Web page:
Every day, the Indie Artist struggles with many things, financial things, trying to get noticed things, attempting to get more shows things, but one of the things that is most important is the “who is in my corner” things?
There was an old adage (saying) that went, “it takes a village“. Well, the same applies to anybody trying to build a brand. It does take a village… a strong team of genuine backers of your project and goals. You cannot have anyone on your team if they do not share the same sentiments, or, if they have ulterior motives. The vision has to be clear from you, and those on your team need to support and expand on that vision.
When you are seeking management, record labels, publicists, anybody who is in the industry that you want to be in, you need to present your project in a marketable way and if they are interested in getting on board with your ideas, they need to show you what they intend to do for you, or with you, in order to bring your project to the next level. Many artists have fallen victim to shady contracts, shady managers, and underhanded games. The importance of getting an entertainment lawyer on your side, who knows what they are doing, is worth every penny when it comes to your brand and career. Also, retaining an entertainment lawyer shows people that you are serious about your brand and what your intentions for your brand in the industry are, so don’t see it as an expense, see it as an investment, one of the best investments you can make.
I recently had a conversation with a very talented young man who expressed to me that he was on his way to Atlanta to embark on his career in order to take it to the next level. My advice, though not asked, was simple and finite: Make sure you retain representation and do not sign anything unless you review it first with your lawyer. Just because you are just starting out, doesn’t mean you can’t be professional.
A good team in your corner consists of a great manager who has your best interests at heart, who has heard all of your music, who understands the kind of artist you are and can see where you need to be. They do everything in their power, within their limits, to get you to that next level, they coach you on the business side of things, and do a lot of marketing, promotion, and overall getting your name out there to industry professionals. They should also be able to demonstrate and provide proof of what they are doing for you. This should not make things awkward. This is letting your manager know that you know and want to be aware of what is happening with your business all the way around.
Your team should also consist of a great publicist who concentrates on promotion, booking shows and gigs, handling press, doing press releases, basically promoting you as an artist in every platform, both online and offline. Publicists can be pricey, but it’s well worth it to get a good one who believes in your talent and artistry, not just in it for the money.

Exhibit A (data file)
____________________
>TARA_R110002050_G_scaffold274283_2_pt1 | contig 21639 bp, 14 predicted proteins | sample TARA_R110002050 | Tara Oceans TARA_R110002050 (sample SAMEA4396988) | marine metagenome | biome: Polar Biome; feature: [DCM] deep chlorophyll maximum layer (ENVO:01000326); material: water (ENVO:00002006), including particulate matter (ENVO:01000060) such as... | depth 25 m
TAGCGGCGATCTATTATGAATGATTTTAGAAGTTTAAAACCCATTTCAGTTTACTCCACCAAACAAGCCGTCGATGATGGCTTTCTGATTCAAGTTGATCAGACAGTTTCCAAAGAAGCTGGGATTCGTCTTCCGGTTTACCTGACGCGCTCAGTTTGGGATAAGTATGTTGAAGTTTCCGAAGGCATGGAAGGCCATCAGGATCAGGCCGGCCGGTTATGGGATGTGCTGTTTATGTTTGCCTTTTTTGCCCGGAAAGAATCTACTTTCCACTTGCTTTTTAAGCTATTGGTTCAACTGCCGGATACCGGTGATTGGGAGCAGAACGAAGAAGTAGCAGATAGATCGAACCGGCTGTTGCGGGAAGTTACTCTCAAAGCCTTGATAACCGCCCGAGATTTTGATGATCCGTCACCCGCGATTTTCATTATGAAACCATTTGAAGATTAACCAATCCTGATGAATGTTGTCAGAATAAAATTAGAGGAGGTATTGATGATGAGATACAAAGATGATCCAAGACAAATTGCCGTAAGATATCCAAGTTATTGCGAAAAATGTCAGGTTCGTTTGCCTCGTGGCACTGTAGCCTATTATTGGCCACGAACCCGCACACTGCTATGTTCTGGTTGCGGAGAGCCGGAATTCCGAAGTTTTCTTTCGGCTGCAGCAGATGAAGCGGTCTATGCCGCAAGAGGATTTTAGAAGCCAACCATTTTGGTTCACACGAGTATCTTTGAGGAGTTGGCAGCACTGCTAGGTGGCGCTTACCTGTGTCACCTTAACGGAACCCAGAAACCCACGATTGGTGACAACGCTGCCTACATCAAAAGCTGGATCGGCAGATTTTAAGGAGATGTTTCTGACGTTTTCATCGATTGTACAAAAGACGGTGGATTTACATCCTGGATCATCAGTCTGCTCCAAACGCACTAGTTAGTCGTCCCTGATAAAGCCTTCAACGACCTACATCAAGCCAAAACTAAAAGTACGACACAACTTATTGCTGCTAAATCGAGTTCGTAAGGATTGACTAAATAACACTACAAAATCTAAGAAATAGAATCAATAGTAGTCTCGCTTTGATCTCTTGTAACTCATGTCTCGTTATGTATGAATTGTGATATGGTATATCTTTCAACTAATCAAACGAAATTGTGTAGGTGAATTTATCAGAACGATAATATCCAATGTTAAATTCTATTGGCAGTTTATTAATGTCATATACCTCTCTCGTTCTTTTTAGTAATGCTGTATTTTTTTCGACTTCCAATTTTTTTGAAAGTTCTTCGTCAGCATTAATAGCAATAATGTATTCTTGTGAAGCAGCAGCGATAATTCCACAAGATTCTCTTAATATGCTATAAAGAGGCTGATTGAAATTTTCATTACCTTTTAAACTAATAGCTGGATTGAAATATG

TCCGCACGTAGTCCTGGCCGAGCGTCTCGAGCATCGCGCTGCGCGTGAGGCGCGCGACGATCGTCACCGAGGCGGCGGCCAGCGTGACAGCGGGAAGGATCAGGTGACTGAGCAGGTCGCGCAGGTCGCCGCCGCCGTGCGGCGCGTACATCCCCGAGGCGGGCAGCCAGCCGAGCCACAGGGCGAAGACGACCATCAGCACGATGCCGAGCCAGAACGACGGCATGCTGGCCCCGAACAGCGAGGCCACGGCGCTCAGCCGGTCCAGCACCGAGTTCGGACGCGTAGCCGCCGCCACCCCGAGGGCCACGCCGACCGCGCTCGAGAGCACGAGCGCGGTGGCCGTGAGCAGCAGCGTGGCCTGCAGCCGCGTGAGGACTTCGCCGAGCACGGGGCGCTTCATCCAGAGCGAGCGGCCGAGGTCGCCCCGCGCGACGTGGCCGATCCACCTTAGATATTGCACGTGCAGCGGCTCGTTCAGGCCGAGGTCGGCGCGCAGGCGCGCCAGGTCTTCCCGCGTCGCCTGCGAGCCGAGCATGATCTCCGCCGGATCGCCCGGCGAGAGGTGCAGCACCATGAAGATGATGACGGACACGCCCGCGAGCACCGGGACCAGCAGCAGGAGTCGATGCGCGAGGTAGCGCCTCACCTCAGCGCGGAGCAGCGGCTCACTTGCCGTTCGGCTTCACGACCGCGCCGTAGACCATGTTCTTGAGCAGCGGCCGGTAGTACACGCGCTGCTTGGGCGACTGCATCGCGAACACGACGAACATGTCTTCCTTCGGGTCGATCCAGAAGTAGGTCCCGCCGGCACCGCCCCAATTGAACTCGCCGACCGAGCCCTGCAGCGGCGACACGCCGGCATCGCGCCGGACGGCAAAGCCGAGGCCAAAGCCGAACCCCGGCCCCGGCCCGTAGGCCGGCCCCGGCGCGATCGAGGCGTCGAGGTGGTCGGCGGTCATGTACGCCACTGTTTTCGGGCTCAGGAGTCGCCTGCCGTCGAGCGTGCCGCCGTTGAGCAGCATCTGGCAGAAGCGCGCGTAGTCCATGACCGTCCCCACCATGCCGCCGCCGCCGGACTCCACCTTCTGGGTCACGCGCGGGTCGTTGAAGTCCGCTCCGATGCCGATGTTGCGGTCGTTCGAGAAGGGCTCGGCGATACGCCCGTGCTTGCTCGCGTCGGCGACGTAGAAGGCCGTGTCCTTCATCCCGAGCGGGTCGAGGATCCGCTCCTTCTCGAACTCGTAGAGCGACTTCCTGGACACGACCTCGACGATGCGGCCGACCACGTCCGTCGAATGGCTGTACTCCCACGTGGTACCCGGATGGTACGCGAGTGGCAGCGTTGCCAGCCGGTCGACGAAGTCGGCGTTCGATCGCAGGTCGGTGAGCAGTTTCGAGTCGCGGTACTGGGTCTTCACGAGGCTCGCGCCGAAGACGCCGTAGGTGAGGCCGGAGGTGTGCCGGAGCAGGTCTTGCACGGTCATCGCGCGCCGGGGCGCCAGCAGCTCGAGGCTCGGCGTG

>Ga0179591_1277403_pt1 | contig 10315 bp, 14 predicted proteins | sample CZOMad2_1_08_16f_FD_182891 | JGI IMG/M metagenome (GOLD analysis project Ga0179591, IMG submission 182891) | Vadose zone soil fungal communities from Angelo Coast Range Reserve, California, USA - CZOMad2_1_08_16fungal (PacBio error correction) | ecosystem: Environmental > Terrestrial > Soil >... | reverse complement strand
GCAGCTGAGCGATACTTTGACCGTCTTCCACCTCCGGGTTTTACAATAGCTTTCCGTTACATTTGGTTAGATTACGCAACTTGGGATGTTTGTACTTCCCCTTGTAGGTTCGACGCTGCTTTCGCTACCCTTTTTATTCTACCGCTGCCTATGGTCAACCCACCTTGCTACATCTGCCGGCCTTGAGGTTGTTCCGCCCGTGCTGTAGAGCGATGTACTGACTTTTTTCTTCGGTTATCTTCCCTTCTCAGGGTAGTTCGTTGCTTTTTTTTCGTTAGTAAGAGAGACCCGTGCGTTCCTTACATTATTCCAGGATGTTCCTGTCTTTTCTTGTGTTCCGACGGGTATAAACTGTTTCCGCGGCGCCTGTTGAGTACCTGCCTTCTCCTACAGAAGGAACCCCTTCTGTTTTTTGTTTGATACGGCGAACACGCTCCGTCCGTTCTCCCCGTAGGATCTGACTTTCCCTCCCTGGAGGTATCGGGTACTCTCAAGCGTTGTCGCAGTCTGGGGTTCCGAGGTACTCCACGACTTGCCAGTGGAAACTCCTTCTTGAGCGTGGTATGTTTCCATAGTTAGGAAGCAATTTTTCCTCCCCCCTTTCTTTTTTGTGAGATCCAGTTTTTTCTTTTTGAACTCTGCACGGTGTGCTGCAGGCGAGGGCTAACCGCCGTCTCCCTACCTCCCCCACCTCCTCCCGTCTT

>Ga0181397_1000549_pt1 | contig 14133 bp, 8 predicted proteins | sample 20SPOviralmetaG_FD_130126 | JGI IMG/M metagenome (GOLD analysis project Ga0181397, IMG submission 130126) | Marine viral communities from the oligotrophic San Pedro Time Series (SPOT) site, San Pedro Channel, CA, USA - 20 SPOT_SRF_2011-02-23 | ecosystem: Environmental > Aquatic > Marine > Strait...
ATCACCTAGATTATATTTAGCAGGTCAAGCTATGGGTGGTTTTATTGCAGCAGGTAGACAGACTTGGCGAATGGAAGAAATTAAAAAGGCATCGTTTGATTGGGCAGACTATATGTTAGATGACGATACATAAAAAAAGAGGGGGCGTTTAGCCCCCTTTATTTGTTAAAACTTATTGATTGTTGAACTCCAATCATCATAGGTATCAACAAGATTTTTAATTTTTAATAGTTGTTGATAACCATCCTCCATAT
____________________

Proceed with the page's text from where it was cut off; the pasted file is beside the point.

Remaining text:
In addition to your entertainment lawyer, manager, and publicist, you need a street team. These are people who genuinely believe that your music is something that needs to be heard, so they help you by sharing your media posts, videos, music, they wear your merchandise, support you at shows, they spread the word about you, let people listen to your music, pass out flyers, they work hard to ensure your success because they know that when you come up, they will be right there to have witnessed it. That street team is a dedicated group of individuals. Most of my indie artists say it’s their friends and family that do this for them and that’s ok. As long as their heart is in it, and they are dedicated to representing and promoting your brand to the best of their ability, then the more power to them. Treat them well, too. After all, they are doing this without payment so treat them to dinner or offer some kind of incentive for them to continue to help support you and your music.
Lastly, you, as the indie artist, should not turn away any opportunity to have your name out there, especially in a positive light. Do the radio interviews, music blog interviews, submit your music to indie radio stations (make sure you read the fine print about their policies first), ask for publicists and indie music blog writers to write about you, tell them why they need to. Let’s face it, no one will hear your musical talents unless you make them listen. So, MAKE THEM LISTEN.
This week, I will be working on generating a list of indie radio stations that are currently accepting music for air play. Indie Radio Stations, if you are accepting new music submissions, please email me at firstname.lastname@example.org.
That’s all for now. Now it’s back to getting ready for another day in the office and another week of listening to some great music. – Jilli
Email Jilli with any features, interviews, shows, gigs, or updates if you have already been featured on TCP. email@example.com.